• in the ‘Priority‘ field enter the number representing the priority of the tax rate. This field is intended to be used for regions with certain tax rates that include specific regions with different tax rates. For example: you enter one tax rate for all the US states, one tax rate for the specific state of California, and one tax rate for a specific ZIP code inside California. To allow WooCommerce to properly select the tax rate for a product included in the current tax class, when you sell it to an American resident, you will have to enter the different tax rates with the following priorities:

As you can notice, the priority for all the US states is 1, the priority for California is also 1 and for the 90210 ZIP code inside California the priority is 2. In this way, when you sell a product, for which you assigned this tax class, to an American resident, WooCommerce will look at the customer’s address determined by geolocation from their IP address (if you chose ‘Geolocate’ at ‘Default customer location’ on the ‘General’ tab), to choose the applicable tax rate: if the customer’s country is US, WooCommerce will look first at the tax rates from US with priority 1: if the customer is from a different state than California, WooCommerce will choose the tax rate for all the US states (6%), if the customer is from California, WooCommerce will first apply the tax rate with priority 1 from California, then it will check if the tax rate with priority 2 from California can be also applied, that is if the customer is from the 90210 ZIP code inside California: if yes, the tax rate for the 90210 ZIP code (10%) will be also added to the price of the product.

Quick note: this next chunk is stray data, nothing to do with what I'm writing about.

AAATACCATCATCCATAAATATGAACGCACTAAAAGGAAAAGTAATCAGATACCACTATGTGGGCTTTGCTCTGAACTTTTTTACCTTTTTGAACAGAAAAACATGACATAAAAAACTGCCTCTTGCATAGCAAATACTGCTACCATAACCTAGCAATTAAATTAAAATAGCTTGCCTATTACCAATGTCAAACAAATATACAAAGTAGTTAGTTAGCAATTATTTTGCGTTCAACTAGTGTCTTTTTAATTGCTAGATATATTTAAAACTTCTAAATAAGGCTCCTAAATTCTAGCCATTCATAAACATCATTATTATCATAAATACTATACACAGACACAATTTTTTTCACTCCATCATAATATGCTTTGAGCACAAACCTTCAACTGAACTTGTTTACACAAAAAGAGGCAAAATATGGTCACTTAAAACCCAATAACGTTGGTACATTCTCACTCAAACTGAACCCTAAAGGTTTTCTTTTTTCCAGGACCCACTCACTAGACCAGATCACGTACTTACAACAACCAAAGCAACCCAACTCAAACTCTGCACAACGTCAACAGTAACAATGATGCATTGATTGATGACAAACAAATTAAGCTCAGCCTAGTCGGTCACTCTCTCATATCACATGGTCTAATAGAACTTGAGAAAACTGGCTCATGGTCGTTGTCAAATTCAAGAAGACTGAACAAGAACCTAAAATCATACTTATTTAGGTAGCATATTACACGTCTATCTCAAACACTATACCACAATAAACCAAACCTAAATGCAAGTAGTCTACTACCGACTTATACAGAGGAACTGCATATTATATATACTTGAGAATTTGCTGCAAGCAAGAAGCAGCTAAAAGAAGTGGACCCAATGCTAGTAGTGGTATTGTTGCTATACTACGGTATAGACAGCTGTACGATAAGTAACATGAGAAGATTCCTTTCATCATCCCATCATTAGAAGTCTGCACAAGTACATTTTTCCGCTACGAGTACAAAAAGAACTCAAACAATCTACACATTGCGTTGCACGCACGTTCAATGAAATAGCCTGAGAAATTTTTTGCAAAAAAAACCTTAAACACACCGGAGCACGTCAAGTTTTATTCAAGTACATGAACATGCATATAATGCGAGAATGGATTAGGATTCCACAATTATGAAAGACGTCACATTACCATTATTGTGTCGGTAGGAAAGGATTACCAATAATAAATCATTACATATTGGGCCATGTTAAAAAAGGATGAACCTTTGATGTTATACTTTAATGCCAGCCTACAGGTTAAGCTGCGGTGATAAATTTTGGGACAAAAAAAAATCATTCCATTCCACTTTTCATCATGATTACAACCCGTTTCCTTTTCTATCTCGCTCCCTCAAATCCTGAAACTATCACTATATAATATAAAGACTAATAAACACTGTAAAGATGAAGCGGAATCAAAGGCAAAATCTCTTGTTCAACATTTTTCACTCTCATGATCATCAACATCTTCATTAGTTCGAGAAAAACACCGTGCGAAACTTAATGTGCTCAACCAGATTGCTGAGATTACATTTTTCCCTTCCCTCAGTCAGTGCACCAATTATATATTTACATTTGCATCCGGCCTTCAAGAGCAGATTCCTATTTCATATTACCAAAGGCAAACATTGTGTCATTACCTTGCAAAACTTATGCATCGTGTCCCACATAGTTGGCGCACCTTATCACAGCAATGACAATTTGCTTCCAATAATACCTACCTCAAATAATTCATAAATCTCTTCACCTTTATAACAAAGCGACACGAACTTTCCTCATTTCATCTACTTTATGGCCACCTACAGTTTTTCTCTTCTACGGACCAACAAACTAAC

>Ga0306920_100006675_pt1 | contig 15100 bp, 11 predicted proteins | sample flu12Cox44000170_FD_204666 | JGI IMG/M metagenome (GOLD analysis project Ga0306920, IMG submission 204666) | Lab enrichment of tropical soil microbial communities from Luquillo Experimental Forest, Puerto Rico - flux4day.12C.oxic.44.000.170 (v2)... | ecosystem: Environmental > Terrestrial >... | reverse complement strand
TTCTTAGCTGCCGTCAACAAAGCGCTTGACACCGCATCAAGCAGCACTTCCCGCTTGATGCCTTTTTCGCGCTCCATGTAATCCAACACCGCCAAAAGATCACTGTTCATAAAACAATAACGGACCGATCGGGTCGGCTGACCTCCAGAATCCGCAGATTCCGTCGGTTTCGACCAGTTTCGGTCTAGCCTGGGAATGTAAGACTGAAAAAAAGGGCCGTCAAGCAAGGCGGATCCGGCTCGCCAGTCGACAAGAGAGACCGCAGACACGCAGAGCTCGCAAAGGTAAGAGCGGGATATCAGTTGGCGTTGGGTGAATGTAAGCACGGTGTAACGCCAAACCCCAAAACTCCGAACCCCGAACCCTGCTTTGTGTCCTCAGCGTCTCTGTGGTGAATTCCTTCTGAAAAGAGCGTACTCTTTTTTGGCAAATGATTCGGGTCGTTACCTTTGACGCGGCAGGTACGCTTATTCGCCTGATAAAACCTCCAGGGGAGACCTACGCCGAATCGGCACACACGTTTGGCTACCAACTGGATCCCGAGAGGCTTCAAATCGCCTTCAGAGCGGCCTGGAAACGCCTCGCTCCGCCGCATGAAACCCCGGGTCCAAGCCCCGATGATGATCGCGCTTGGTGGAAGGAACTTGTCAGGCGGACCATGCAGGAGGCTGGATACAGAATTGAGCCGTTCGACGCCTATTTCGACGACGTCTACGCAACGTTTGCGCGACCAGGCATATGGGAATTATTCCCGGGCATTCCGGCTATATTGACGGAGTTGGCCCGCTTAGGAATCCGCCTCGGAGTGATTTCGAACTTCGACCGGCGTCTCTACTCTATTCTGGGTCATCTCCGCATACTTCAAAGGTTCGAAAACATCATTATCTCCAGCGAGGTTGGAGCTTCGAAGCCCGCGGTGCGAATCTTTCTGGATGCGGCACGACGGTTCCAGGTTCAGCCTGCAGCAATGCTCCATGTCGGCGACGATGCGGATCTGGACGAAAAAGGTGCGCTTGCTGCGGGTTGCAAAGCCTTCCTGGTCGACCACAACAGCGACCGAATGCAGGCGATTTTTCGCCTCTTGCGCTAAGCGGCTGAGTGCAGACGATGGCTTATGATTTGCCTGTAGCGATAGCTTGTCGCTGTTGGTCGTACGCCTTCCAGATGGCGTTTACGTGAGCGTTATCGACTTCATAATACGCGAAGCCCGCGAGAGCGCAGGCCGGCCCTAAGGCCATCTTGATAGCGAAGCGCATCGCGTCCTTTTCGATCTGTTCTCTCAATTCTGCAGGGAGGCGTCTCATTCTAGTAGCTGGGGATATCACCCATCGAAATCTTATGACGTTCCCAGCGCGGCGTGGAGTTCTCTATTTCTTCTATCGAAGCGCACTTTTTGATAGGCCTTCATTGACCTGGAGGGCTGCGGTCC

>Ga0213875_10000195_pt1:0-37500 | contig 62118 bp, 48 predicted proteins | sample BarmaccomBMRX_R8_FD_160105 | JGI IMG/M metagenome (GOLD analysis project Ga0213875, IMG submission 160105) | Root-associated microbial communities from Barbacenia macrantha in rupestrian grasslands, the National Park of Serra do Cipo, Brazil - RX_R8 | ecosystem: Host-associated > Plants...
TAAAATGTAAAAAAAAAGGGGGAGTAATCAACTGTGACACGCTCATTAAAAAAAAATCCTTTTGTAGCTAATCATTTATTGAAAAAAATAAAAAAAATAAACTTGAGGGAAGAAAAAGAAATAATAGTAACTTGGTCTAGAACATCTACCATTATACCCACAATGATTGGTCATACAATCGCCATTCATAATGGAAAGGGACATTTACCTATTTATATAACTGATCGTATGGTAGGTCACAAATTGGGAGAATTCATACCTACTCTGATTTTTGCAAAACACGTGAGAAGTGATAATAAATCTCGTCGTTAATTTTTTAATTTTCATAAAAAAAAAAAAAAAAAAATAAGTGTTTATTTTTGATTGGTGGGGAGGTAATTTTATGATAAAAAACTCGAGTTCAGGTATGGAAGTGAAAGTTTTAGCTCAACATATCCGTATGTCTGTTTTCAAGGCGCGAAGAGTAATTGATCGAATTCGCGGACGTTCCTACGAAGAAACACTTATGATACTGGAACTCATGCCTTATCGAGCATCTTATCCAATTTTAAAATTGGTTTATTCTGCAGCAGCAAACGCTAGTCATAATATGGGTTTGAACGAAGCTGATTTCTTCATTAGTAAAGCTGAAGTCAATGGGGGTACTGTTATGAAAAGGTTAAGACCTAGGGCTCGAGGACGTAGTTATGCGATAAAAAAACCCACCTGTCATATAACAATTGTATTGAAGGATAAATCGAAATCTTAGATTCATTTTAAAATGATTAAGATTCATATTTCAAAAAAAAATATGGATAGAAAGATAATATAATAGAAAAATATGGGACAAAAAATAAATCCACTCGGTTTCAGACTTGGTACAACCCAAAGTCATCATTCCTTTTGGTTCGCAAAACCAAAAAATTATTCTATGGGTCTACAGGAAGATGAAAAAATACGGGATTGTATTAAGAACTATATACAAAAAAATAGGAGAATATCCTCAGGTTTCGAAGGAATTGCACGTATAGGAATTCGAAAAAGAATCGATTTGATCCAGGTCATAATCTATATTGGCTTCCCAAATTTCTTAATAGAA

• check the ‘Compound‘ checkbox for every tax rate which has to be applied on top of the other applicable tax rate(s). In the example from above, if the tax rate for the 90210 ZIP code has the ‘compound’ attribute, it will not be applied directly to the price of the product, but to the price of the product plus the general tax for California.